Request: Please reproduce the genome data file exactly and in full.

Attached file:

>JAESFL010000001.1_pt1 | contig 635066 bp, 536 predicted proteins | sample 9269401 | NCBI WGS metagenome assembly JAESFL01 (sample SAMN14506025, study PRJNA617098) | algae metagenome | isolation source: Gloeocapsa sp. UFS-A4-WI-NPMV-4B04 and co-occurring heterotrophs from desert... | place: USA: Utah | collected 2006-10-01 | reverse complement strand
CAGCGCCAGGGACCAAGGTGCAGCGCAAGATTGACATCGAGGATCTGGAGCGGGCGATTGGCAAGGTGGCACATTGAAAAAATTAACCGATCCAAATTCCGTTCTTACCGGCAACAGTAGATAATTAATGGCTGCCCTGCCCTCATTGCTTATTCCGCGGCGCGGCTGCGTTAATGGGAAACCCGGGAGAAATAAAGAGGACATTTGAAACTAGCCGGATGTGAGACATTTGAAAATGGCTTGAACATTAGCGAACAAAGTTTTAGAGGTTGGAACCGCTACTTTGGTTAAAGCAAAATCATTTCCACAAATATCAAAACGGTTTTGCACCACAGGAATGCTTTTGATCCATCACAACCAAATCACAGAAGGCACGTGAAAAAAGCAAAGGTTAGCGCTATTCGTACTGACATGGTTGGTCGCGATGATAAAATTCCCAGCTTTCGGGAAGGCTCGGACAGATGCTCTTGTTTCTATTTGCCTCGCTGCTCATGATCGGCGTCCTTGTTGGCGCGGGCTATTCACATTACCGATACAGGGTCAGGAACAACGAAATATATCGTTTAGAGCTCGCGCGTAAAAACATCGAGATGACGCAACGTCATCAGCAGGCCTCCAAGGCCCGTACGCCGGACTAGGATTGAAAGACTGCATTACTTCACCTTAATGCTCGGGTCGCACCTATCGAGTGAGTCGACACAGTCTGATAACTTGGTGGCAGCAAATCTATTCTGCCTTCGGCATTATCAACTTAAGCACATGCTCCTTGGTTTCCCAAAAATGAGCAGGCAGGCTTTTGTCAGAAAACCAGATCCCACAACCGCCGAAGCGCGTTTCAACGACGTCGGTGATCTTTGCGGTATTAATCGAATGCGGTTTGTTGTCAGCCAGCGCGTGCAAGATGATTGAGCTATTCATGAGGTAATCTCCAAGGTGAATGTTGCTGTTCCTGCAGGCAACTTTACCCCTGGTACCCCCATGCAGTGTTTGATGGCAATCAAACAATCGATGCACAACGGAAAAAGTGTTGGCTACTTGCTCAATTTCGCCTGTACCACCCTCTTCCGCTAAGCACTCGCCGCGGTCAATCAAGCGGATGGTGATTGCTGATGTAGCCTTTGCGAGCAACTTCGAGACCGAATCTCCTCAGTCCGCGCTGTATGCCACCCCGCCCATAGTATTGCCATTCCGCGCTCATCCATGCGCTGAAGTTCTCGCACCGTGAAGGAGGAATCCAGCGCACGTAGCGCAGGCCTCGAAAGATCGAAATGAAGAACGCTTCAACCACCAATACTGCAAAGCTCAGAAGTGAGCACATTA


>JAESFL010000001.1_pt1 | contig 635066 bp, 536 predicted proteins | sample 9269401 | NCBI WGS metagenome assembly JAESFL01 (sample SAMN14506025, study PRJNA617098) | algae metagenome | isolation source: Gloeocapsa sp. UFS-A4-WI-NPMV-4B04 and co-occurring heterotrophs from desert... | place: USA: Utah | collected 2006-10-01 | reverse complement strand
CAGCGCCAGGGACCAAGGTGCAGCGCAAGATTGACATCGAGGATCTGGAGCGGGCGATTGGCAAGGTGGCACATTGAAAAAATTAACCGATCCAAATTCCGTTCTTACCGGCAACAGTAGATAATTAATGGCTGCCCTGCCCTCATTGCTTATTCCGCGGCGCGGCTGCGTTAATGGGAAACCCGGGAGAAATAAAGAGGACATTTGAAACTAGCCGGATGTGAGACATTTGAAAATGGCTTGAACATTAGCGAACAAAGTTTTAGAGGTTGGAACCGCTACTTTGGTTAAAGCAAAATCATTTCCACAAATATCAAAACGGTTTTGCACCACAGGAATGCTTTTGATCCATCACAACCAAATCACAGAAGGCACGTGAAAAAAGCAAAGGTTAGCGCTATTCGTACTGACATGGTTGGTCGCGATGATAAAATTCCCAGCTTTCGGGAAGGCTCGGACAGATGCTCTTGTTTCTATTTGCCTCGCTGCTCATGATCGGCGTCCTTGTTGGCGCGGGCTATTCACATTACCGATACAGGGTCAGGAACAACGAAATATATCGTTTAGAGCTCGCGCGTAAAAACATCGAGATGACGCAACGTCATCAGCAGGCCTCCAAGGCCCGTACGCCGGACTAGGATTGAAAGACTGCATTACTTCACCTTAATGCTCGGGTCGCACCTATCGAGTGAGTCGACACAGTCTGATAACTTGGTGGCAGCAAATCTATTCTGCCTTCGGCATTATCAACTTAAGCACATGCTCCTTGGTTTCCCAAAAATGAGCAGGCAGGCTTTTGTCAGAAAACCAGATCCCACAACCGCCGAAGCGCGTTTCAACGACGTCGGTGATCTTTGCGGTATTAATCGAATGCGGTTTGTTGTCAGCCAGCGCGTGCAAGATGATTGAGCTATTCATGAGGTAATCTCCAAGGTGAATGTTGCTGTTCCTGCAGGCAACTTTACCCCTGGTACCCCCATGCAGTGTTTGATGGCAATCAAACAATCGATGCACAACGGAAAAAGTGTTGGCTACTTGCTCAATTTCGCCTGTACCACCCTCTTCCGCTAAGCACTCGCCGCGGTCAATCAAGCGGATGGTGATTGCTGATGTAGCCTTTGCGAGCAACTTCGAGACCGAATCTCCTCAGTCCGCGCTGTATGCCACCCCGCCCATAGTATTGCCATTCCGCGCTCATCCATGCGCTGAAGTTCTCGCACCGTGAAGGAGGAATCCAGCGCACGTAGCGCAGGCCTCGAAAGATCGAAATGAAGAACGCTTCAACCACCAATACTGCAAAGCTCAGAAGTGAGCACATTA